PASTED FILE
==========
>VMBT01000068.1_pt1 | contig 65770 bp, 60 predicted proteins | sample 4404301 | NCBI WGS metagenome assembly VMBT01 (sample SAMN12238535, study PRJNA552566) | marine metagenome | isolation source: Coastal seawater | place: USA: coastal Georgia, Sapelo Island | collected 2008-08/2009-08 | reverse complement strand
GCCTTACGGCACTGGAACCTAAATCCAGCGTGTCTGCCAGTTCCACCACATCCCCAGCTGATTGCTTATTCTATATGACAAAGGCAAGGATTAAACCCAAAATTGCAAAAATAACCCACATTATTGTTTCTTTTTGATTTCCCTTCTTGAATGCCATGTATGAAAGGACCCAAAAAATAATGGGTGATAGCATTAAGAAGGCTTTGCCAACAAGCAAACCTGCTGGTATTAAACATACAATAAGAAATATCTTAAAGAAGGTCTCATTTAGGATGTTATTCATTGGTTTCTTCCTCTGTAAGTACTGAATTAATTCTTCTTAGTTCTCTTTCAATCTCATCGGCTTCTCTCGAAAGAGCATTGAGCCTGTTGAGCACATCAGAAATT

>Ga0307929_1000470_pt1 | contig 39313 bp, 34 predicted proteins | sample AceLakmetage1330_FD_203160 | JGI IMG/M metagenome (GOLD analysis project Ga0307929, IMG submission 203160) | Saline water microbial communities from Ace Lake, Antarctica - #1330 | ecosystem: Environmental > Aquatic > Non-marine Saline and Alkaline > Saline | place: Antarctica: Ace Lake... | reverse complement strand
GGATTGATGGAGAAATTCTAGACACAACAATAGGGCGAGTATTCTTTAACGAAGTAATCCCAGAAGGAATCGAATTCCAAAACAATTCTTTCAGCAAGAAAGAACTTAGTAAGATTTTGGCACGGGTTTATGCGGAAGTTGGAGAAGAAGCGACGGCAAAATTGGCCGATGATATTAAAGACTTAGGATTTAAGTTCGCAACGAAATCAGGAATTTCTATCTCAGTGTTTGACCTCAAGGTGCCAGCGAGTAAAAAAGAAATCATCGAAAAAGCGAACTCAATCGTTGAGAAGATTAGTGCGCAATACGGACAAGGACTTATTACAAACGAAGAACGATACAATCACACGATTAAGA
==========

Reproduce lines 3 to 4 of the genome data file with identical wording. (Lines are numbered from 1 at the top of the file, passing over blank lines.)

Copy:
>Ga0307929_1000470_pt1 | contig 39313 bp, 34 predicted proteins | sample AceLakmetage1330_FD_203160 | JGI IMG/M metagenome (GOLD analysis project Ga0307929, IMG submission 203160) | Saline water microbial communities from Ace Lake, Antarctica - #1330 | ecosystem: Environmental > Aquatic > Non-marine Saline and Alkaline > Saline | place: Antarctica: Ace Lake... | reverse complement strand
GGATTGATGGAGAAATTCTAGACACAACAATAGGGCGAGTATTCTTTAACGAAGTAATCCCAGAAGGAATCGAATTCCAAAACAATTCTTTCAGCAAGAAAGAACTTAGTAAGATTTTGGCACGGGTTTATGCGGAAGTTGGAGAAGAAGCGACGGCAAAATTGGCCGATGATATTAAAGACTTAGGATTTAAGTTCGCAACGAAATCAGGAATTTCTATCTCAGTGTTTGACCTCAAGGTGCCAGCGAGTAAAAAAGAAATCATCGAAAAAGCGAACTCAATCGTTGAGAAGATTAGTGCGCAATACGGACAAGGACTTATTACAAACGAAGAACGATACAATCACACGATTAAGA